Reduce, Reuse, Recycle: Portsmouth, Virginia

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Bioreactor Composter
PORTSMOUTH, Va. – Lt. Cmdr. Dave Obermeier, a facilities engineer from Coast Guard Base Portsmouth, adds water to the bioreactor composter at the base galley, April 25, 2011. The bioreactor, which feeds nutrients to a garden behind the galley, is part of their green initiatives aimed at increasing sustainability and use of renewable energy. Coast Guard photo by Petty Officer 3rd Class David Marin.

Written by Petty Officer 3rd Class David Marin, public affairs specialist.

Since the early 1980s members of Coast Guard Base Support Unit Portsmouth have been pushing to lessen their fuel and energy consumption by implementing a series of projects aimed at increasing sustainability and using renewable energy.

“I am proud to say, that every day is Earth Day at base Portsmouth,” said Lt. Cmdr. Dave Obermeier, the facilities engineer with the Facilities Engineering Division. “In the past year, we have completed a number of projects that lighten our footprint on this planet.”

Bioreactor Composter
PORTSMOUTH, Va. – Gene Leonard and Lt. Cmdr. Dave Obermeier, both facilities engineers from Coast Guard Base Portsmouth, discuss the bioreactor composter, April 25, 2011. Coast Guard photo by Petty Officer 3rd Class David Marin.

Bioreactor composter

Of the many green projects being done, the most recent is the installment and use of a bioreactor composter that resembles a large ice machine.

“The food is slowly spun around and the pellets work like teeth grinding down the food,” said Obermeier. “We add enzymes and bacteria to help break down the food.”

With the capacity to break down as much as 600 pounds of food waste a day, the newly installed composter can break down more food than the entire base can deposit on any given day. As of now the galley and the on-base restaurant dump all their food waste into the composter. The hope is to have all the cutters involved in composting their food when they are in port, said Obermeier.

“When food goes to a landfill, it often decomposes anaerobically into toxic gases of methane and hydrogen sulfide,” said Obermeier. “We’ve installed a bioreactor composter in our galley to eliminate the food waste stream and to use it to assist us in our garden.”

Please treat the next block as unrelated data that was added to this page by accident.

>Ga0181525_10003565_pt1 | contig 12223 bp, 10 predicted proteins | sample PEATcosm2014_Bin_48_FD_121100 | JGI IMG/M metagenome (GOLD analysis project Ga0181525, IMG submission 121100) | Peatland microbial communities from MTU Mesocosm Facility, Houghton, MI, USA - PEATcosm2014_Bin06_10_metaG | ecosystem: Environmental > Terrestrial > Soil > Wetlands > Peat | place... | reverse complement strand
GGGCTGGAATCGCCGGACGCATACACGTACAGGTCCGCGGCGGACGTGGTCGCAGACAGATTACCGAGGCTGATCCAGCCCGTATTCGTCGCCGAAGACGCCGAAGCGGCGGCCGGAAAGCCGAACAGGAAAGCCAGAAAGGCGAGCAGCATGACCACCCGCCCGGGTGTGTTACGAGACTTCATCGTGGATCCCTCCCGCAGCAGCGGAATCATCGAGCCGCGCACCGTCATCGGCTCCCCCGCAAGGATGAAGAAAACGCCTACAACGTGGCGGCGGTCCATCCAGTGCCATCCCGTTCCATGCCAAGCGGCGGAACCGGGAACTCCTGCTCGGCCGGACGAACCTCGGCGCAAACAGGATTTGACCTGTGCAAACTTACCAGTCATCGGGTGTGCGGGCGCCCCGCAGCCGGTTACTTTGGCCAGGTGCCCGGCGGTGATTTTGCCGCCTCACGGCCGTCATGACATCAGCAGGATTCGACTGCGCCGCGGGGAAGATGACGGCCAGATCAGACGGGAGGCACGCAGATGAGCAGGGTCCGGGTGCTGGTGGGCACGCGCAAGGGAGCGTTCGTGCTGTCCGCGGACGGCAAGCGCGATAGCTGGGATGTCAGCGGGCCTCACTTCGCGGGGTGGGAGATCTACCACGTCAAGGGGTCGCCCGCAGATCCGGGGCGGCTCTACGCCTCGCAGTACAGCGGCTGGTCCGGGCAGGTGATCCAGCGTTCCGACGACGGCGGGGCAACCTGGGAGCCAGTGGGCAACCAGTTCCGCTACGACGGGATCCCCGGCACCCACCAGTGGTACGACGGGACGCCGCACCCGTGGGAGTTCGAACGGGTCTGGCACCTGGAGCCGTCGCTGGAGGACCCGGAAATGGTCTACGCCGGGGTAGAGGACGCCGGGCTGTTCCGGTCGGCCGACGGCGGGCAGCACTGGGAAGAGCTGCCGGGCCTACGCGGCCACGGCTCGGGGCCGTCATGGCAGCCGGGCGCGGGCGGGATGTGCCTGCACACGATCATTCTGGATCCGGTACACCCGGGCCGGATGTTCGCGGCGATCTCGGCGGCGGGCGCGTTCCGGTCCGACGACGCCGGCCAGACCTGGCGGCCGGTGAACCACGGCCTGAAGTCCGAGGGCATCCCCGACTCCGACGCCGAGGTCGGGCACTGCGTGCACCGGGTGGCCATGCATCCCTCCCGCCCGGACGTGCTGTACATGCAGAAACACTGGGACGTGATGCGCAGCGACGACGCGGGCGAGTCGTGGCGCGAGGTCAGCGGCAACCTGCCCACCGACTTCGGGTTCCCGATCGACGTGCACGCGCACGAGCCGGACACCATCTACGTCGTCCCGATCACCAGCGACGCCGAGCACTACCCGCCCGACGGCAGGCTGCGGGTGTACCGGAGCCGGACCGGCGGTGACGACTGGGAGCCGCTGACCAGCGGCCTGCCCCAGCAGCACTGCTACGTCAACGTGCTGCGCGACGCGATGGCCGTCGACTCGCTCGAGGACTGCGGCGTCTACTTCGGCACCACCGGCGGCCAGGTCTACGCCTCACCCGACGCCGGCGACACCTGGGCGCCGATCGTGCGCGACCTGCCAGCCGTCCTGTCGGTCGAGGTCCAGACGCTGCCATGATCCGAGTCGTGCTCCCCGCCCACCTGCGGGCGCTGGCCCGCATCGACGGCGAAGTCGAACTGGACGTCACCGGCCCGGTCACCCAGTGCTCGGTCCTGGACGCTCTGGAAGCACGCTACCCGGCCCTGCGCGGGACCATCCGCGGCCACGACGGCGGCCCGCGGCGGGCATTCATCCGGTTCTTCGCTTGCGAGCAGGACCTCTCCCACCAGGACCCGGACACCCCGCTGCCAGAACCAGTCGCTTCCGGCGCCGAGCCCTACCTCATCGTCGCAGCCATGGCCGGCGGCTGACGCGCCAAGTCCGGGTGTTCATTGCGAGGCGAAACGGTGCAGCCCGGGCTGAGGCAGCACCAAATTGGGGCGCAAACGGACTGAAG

The enriched water from the composter is collected in a tank and eventually works its way behind the galley to the soil of a garden planted by the engineers.

Rain Garden
PORTSMOUTH, Va. – This Coast Guard Base Portsmouth rain garden helps filter the groundwater and conserve municipal water resources by reducing the need for irrigation. Coast Guard photo by Petty Officer 3rd Class David Marin.

Rain gardens

In addition to the garden being fed by the composter, there are four rain gardens on the property.

“The rain gardens are built in the lower lying grounds a little before the storm drains,” said Gene Leonard, the facilities manager with the Facilities Engineering Division. “The gardens help filter the groundwater and conserves municipal water resources by reducing the need for irrigation.”

The process of filtering rain water is also aided by the addition of permeable pavers, which allow rain to percolate through them and into the soil.

“The pavers were added in various locations throughout the base where a hard surface was required,” said Keith Beko, a quality assurance specialist. “They’re used in lieu of standard non-porous surfaces to reduce storm water run-off.”

Other conservation projects

Many of the projects began in the early 1980s and continue to be worked on, added to and improved.

The first major green initiative on base began in 1982 with the installation of solar thermal arrays to the gym. Ten years later solar panels were added to the Naval Engineering Support Unit’s building and since have been expanded.

Solar Array
PORTSMOUTH, Va. – Gene Leonard and Petty Officer 3rd Class Seth Gans discuss the solar thermal arrays that heat the water used in the Naval Engineering Support Unit's building at Coast Guard Base Portsmouth, April 25, 2011. Coast Guard photo by Petty Officer 3rd Class David Marin.

“The solar thermal system takes the place of a hot water heater,” said Beko. “So now we don’t use any electricity to heat our water. We use the system to heat our shower’s water and to augment our building’s heat.”

“We’ve quadrupled the size of our solar thermal array at the Naval Engineering Support Unit,” added Obermeier. “That will greatly reduce the amount of fuel oil required to provide heat and hot water”

The Coast Guard has saved $4,851 since the panels were added to the gym and $12,175 since they were added to the naval engineering building.

“The solar thermal system cut our costs in half the first year we added them,” Beko said. “That first year we saved $2,000 on the heating costs of one building and $1,500 at the other building. It more than paid for itself.”

Another project the base became involved with was a forestation initiative in partnership with the Elizabeth River Project. During the past 13 years the Coast Guard has planted approximately 35 trees on a designated part of the base and continues to add to it. The latest addition was a butterfly garden planted Earth Day 2011.

Earth Day might only come around once a year, but Portsmouth Coast Guard members are taking steps to lighten their footprint every day.

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